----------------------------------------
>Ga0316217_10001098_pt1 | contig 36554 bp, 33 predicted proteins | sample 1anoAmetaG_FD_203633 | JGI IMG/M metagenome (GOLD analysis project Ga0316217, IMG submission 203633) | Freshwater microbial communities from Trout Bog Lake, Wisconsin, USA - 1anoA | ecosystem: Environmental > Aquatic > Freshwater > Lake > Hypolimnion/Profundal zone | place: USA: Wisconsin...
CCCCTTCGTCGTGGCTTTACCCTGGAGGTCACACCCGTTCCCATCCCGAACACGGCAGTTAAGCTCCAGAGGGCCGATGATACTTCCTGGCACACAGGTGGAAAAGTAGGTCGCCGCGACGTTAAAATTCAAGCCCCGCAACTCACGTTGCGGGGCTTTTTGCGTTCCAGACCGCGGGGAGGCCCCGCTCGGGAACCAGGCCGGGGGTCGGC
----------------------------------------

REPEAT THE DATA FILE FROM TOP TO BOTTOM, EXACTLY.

>Ga0316217_10001098_pt1 | contig 36554 bp, 33 predicted proteins | sample 1anoAmetaG_FD_203633 | JGI IMG/M metagenome (GOLD analysis project Ga0316217, IMG submission 203633) | Freshwater microbial communities from Trout Bog Lake, Wisconsin, USA - 1anoA | ecosystem: Environmental > Aquatic > Freshwater > Lake > Hypolimnion/Profundal zone | place: USA: Wisconsin...
CCCCTTCGTCGTGGCTTTACCCTGGAGGTCACACCCGTTCCCATCCCGAACACGGCAGTTAAGCTCCAGAGGGCCGATGATACTTCCTGGCACACAGGTGGAAAAGTAGGTCGCCGCGACGTTAAAATTCAAGCCCCGCAACTCACGTTGCGGGGCTTTTTGCGTTCCAGACCGCGGGGAGGCCCCGCTCGGGAACCAGGCCGGGGGTCGGC